Like many elements of ancient Roman society and culture, physical education was heavily influenced by the Greeks. Romans eagerly adopted the Greek notion that mental health is closely tied to physical health. To them, a person could not fully achieve success if they neglected one aspect of this mind-body relationship.
As a militaristic people, ancient Romans also saw physical fitness as an important part of national strength. Therefore, boys of all ages were encouraged to hone their physical strength as a matter of military preparedness. This idea began during the earliest days of the Roman Republic. Early on, Rome was surrounded by antagonistic Italian tribes. It was not long before wars with peoples from outside of Italy began as well. Over the centuries, Rome expanded to conquer a great deal of land. In order to maintain its standing army, young boys began physical training to develop their martial prowess.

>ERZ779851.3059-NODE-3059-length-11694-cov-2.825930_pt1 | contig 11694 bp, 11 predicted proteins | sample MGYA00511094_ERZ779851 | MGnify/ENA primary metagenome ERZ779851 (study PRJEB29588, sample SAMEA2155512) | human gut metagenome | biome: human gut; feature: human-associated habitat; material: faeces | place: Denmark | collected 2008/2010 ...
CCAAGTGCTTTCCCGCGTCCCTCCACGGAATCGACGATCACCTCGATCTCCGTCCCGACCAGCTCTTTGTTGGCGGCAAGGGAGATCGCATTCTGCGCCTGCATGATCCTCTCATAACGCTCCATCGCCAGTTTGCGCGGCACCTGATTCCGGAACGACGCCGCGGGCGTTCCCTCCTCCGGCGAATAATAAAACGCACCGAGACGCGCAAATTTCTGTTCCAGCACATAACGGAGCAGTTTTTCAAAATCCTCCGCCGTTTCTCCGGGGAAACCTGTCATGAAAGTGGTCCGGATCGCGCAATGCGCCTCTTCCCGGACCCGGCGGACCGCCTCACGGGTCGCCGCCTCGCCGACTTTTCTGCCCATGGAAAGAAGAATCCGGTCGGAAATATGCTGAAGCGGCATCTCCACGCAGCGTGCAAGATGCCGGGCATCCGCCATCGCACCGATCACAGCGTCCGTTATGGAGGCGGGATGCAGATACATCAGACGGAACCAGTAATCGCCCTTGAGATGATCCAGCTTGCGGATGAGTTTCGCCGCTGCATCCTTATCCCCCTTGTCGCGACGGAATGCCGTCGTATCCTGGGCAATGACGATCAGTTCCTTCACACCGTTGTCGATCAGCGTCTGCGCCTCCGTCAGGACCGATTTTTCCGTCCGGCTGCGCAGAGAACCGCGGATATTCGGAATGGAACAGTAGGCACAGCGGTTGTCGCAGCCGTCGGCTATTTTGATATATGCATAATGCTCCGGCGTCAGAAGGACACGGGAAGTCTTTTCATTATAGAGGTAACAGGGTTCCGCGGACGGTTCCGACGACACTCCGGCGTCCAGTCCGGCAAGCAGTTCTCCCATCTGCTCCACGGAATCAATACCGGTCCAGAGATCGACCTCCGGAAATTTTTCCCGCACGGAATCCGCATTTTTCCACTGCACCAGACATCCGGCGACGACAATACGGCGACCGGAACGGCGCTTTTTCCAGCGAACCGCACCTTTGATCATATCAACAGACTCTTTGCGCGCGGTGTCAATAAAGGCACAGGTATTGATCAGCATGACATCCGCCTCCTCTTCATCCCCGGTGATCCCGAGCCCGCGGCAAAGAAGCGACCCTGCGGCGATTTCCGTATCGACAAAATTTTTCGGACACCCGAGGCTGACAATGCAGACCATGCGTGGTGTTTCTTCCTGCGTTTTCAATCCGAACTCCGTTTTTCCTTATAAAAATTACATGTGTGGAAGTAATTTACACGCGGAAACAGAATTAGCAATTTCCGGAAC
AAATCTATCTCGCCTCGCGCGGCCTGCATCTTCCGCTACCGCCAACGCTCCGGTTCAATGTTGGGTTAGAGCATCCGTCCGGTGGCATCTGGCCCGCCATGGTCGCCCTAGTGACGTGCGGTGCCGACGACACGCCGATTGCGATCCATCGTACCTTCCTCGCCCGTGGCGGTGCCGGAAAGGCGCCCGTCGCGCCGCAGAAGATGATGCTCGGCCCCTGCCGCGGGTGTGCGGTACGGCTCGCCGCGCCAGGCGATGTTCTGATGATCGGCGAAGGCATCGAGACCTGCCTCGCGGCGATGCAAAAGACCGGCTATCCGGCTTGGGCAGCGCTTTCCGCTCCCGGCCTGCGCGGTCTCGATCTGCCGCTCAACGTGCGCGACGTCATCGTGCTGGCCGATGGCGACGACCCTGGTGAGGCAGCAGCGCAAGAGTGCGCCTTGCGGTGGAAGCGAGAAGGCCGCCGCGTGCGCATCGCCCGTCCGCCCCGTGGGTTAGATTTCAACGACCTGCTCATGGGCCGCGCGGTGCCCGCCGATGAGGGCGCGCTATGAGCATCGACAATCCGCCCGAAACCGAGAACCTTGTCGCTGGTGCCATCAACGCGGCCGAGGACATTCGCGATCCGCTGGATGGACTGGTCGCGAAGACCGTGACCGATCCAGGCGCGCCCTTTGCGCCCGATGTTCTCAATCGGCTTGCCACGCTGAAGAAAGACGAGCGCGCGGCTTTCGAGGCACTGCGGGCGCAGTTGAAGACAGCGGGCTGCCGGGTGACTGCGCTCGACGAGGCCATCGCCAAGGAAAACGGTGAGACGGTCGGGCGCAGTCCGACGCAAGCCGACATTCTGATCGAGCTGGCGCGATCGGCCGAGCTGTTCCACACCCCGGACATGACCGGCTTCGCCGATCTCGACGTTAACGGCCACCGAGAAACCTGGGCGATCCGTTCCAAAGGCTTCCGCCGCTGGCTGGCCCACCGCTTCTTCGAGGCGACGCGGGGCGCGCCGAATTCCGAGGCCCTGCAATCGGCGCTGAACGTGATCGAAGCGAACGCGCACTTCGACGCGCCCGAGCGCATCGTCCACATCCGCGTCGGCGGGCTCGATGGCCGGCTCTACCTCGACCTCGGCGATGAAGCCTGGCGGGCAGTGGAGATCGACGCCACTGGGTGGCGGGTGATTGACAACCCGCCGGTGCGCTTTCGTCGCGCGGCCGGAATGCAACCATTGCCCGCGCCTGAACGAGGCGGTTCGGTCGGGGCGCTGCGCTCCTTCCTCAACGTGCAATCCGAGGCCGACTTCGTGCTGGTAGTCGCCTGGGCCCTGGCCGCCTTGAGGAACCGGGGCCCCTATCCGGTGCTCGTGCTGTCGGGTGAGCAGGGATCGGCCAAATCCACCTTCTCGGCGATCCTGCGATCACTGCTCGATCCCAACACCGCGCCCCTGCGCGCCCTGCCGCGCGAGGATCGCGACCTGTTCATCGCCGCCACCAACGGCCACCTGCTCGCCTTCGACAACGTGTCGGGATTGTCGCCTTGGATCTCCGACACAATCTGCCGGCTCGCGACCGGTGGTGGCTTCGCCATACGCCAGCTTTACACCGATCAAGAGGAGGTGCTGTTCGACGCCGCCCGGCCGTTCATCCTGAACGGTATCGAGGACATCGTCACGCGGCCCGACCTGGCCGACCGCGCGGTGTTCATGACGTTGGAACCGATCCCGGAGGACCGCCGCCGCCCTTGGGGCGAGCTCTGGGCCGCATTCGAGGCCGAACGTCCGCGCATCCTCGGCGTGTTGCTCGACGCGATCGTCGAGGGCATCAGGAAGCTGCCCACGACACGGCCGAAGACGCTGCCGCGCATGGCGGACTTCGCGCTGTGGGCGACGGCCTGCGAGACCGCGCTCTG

The lower classes did not have much in the way of formal physical education. Patrician and upper-class boys often received physical education as part of their studies at academies. This would include sports such as running, boxing, wrestling, horsemanship, jumping, and archery. This might occur in courtyards, palaestrae, bathhouses, or dedicated gymnasia. Physical education of this sort was limited to boys. Girls received little or no formal education, and physical education was not considered appropriate for girls by most ancient Romans.